ROME, February 27, 2019 (LifeSiteNews) — Organizers of the recent Vatican sex abuse summit deliberately avoided the issue of homosexuality in order to advance a “homosexual agenda” in the Church and protect homosexual networks that thrive in a “climate of complicity and a conspiracy of silence,” a cardinal has said.
In a new interview with Edward Pentin of the National Catholic Register, German Cardinal Walter Brandmüller said that “discussing the problem of homosexuality would have become dangerous for them, because it’s evident there is a network of homosexuals within the Vatican.”
“That’s the problem, there’s no question,” he said.
Cardinal Brandmüller, who is president emeritus of the Pontifical Academy of Historical Sciences, said “this is a silence that calls out to be broken.”
He said the “work of journalists” plays a crucial role in breaking through this wall and therefore urged them to “be strong, decisive, and clear” in exposing scandals, even when these revelations meet with no concrete consequences or punitive measures.
Cardinal Brandmüller’s remarks come one week after he and US Cardinal Raymond Burke co-signed an open letter to bishops attending the Vatican summit on the protection of minors in the Church to end their silence on moral corruption in the Church and return to upholding the divine and natural law.
The two cardinals, who also signed the 2016 dubia asking Pope Francis to clarify his moral teaching in Amoris Laetitia, called on bishops to raise their voices against moral corruption in the Church.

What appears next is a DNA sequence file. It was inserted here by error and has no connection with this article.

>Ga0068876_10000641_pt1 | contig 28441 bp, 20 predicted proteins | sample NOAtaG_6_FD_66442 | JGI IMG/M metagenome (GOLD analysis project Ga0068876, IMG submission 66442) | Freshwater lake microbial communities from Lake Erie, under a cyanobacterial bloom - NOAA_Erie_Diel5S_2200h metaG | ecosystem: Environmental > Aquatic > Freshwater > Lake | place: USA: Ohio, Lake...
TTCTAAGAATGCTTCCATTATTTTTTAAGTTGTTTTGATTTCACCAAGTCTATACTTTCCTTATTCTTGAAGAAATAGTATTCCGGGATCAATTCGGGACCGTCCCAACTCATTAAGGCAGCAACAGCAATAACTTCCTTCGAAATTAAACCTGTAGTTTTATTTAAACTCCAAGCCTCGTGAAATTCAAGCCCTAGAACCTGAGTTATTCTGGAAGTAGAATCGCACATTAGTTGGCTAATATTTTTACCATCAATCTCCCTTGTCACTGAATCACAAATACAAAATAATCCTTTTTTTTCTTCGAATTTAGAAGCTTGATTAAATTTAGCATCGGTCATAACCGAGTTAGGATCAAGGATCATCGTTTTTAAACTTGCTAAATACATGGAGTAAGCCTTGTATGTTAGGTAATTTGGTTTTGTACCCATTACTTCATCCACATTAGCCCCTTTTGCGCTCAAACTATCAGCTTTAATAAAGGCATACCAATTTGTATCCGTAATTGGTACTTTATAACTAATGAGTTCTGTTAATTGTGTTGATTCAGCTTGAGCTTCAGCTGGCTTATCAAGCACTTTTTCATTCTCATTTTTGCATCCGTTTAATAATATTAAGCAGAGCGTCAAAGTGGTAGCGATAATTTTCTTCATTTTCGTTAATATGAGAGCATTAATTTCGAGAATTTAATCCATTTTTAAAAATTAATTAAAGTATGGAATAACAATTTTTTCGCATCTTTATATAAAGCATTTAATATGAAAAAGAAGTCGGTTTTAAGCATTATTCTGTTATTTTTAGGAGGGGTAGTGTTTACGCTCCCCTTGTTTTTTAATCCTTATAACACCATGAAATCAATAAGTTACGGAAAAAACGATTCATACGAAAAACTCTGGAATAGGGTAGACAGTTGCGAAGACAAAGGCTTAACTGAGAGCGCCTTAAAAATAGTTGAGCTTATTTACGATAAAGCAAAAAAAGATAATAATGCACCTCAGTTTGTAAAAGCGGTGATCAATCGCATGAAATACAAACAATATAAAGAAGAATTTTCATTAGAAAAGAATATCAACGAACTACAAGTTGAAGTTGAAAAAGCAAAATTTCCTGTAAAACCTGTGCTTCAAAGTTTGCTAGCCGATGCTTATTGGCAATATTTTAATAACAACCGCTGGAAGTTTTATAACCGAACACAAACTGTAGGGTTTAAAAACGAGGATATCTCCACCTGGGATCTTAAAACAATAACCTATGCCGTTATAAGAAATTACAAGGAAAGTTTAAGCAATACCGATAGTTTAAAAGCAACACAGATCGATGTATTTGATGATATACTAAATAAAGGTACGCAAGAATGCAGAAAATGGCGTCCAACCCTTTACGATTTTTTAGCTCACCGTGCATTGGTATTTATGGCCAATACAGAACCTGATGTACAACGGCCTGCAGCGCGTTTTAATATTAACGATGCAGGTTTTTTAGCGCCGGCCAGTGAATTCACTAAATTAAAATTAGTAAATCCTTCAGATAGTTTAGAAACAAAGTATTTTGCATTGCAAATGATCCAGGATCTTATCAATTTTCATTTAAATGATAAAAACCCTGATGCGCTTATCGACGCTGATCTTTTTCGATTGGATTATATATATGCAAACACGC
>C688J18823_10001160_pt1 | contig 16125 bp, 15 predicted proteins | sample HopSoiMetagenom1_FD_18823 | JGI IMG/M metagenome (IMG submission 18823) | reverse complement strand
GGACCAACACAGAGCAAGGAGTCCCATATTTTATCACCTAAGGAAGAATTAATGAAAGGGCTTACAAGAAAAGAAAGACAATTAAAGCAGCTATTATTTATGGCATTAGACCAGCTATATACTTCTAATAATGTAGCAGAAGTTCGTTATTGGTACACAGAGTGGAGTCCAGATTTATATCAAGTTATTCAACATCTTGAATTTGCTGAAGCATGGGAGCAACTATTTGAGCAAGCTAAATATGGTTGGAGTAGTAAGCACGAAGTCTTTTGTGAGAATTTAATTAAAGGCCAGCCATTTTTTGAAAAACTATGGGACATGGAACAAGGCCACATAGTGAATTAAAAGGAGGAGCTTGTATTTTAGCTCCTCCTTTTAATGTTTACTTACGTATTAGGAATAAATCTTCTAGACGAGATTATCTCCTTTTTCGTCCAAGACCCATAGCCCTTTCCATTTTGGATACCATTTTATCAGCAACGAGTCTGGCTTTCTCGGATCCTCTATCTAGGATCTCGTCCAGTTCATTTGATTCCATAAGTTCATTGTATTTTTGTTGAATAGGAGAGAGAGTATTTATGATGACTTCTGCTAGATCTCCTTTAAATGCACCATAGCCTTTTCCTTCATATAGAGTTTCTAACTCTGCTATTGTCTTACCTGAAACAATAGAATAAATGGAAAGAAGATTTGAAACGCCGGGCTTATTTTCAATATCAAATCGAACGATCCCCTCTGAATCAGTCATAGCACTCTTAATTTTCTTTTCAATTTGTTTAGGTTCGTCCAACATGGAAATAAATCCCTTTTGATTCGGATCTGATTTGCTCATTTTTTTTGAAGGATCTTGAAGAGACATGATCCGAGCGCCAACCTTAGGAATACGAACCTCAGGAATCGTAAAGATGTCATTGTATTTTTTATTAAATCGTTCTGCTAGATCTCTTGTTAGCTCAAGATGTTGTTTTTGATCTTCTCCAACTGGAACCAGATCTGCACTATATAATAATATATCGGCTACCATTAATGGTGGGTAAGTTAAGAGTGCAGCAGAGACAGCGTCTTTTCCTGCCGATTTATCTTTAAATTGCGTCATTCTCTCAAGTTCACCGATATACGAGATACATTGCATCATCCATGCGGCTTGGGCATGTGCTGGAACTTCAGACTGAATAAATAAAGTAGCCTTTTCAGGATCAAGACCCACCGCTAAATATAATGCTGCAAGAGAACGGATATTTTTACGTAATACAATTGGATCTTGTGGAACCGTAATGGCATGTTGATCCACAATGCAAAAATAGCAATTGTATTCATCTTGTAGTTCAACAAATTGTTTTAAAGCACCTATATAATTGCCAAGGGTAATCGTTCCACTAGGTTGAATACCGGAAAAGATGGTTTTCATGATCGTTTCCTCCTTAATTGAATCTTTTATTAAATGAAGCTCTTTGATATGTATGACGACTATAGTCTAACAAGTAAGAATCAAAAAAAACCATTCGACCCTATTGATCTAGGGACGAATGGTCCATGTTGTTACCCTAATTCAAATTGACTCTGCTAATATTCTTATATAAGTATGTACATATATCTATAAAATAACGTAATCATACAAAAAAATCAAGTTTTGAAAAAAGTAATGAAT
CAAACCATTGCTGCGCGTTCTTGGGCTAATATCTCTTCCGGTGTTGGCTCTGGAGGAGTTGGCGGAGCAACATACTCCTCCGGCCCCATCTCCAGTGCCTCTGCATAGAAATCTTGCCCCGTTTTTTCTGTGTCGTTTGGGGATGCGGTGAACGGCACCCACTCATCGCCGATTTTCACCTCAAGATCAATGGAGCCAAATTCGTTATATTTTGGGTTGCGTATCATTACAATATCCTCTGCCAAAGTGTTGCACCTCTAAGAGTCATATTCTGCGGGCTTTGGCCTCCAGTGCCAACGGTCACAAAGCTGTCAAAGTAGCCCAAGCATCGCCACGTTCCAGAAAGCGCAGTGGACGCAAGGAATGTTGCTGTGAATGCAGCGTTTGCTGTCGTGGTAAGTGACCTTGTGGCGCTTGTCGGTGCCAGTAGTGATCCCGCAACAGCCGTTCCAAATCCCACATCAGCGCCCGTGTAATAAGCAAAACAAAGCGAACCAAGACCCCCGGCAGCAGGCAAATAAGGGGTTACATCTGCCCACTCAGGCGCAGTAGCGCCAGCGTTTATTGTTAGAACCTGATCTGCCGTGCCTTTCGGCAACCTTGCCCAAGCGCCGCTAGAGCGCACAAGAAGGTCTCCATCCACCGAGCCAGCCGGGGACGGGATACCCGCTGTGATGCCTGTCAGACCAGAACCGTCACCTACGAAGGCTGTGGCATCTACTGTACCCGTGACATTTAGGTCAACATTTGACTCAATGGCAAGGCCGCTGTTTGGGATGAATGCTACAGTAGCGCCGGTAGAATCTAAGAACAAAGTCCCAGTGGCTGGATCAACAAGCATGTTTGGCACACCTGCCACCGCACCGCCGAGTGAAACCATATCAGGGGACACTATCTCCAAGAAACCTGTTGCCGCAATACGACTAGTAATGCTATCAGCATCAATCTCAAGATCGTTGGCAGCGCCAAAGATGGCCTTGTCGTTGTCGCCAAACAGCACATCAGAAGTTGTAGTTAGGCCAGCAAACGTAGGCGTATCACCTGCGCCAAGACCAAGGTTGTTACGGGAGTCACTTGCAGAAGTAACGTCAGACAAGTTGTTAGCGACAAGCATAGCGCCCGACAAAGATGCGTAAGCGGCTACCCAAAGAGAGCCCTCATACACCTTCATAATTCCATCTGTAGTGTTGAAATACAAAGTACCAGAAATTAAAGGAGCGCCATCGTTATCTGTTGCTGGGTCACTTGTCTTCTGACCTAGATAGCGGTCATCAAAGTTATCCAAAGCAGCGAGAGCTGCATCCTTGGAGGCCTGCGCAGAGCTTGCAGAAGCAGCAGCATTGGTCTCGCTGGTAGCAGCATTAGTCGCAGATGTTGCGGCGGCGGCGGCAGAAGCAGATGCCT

“A decisive act now is urgent and necessary,” they said, calling for an end to the “plague of the homosexual agenda” in the Church, organized networks of protection, and a “climate of complicity and a conspiracy of silence.”
In his Feb. 25 interview with the Register, Cardinal Brandmüller said he was “very disappointed” at the outcome of the meeting, and that the root causes were not discussed.
“We’ve said all that needs to be said,” he said. “It all depends on what will be done now, but the silence about homosexuality is a real problem. We have written our letter as observers from the outside; neither Cardinal Burke nor myself are involved.”
Asked how much of the problem is due to a collapse in the Church’s moral doctrine, Brandmüller said the lack of moral doctrine is the “root” and can be traced back decades.
“In the late 1960s early 1970s, the teaching of morals at the [Pontifical] Gregorian University [in Rome] was heretical,” he said. “That was the time of [dissenting] lecturers: [Jesuit Father Josef] Fuchs, [Father Bernard] Häring, and [Father Charles] Curran. They were offering their teaching, the boys listened to these lectures, and then began practicing [homosexuality].”
“The North American College at that time was a center of homosexuality,” Cardinal Brandmüller said.
The cardinal praised lay initiatives like last week’s silent protest in Rome, which brought together 100 men and women to “oppose the Vatican’s policy of silence about homosexuality,” ahead of last week’s Vatican summit on clerical sex abuse.
“Everyone is authorized to express his opinion, and this was a good protest,” he said. “We live in hope and trust in divine Providence.”